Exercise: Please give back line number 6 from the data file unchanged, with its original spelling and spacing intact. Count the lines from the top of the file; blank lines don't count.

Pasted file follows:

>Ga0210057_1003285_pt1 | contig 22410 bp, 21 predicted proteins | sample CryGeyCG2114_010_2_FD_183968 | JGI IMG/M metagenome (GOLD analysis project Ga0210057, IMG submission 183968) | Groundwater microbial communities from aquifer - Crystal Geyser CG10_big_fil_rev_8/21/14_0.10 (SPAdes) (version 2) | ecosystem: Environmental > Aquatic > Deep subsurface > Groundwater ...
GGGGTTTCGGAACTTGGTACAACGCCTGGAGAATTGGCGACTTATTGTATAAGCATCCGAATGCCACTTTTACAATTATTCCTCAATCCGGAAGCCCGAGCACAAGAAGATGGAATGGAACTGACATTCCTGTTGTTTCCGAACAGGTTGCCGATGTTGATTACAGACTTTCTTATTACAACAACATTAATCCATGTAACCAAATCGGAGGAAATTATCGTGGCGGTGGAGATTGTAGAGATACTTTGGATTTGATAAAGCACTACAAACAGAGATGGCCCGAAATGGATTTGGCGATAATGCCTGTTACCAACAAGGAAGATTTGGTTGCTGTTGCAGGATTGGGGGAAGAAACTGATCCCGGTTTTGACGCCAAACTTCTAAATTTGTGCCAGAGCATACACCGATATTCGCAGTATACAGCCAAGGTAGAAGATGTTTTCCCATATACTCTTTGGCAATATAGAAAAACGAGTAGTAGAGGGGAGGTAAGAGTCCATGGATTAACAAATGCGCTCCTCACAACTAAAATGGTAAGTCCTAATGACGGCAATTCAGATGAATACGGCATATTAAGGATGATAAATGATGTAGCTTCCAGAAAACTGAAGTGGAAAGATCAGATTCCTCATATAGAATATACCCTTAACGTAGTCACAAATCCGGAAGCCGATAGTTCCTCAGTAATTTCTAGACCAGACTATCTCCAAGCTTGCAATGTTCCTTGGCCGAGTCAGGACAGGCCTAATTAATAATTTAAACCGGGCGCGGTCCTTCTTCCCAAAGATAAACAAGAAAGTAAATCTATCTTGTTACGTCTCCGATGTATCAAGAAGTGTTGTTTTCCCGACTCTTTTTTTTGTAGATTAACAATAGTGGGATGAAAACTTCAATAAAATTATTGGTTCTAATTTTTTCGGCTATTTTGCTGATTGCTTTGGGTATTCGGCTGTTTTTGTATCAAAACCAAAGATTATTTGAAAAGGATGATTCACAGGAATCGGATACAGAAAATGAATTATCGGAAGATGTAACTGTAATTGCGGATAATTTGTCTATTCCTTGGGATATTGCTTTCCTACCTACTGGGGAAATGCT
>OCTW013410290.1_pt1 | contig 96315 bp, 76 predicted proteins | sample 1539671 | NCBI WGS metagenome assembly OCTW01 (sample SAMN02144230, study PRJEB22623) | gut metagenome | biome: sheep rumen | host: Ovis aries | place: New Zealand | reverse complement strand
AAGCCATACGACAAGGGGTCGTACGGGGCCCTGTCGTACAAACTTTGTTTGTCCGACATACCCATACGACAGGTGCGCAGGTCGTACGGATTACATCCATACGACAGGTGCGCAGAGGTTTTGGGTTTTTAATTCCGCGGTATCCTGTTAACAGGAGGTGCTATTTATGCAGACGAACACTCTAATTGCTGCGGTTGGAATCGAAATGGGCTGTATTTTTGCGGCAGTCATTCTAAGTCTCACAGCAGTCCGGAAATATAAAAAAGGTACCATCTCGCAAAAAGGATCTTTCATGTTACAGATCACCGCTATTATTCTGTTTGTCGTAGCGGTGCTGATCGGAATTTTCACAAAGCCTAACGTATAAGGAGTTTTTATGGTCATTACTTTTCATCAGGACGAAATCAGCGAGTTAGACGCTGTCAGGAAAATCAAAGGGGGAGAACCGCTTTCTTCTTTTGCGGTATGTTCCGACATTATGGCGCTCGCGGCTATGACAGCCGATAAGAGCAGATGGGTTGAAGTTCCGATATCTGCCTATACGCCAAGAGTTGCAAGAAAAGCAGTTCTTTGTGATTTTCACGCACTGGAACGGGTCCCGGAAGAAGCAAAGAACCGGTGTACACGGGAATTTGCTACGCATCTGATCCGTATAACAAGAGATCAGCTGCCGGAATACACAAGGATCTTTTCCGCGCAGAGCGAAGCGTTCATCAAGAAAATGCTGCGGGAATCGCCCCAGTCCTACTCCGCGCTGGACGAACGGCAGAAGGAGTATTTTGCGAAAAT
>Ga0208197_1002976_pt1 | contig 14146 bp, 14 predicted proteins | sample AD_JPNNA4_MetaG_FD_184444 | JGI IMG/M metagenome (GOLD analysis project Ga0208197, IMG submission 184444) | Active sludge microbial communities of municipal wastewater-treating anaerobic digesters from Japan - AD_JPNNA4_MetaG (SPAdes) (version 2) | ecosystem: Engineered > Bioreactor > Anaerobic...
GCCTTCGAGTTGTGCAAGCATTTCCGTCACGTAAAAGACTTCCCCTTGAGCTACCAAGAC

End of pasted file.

GCCTTCGAGTTGTGCAAGCATTTCCGTCACGTAAAAGACTTCCCCTTGAGCTACCAAGAC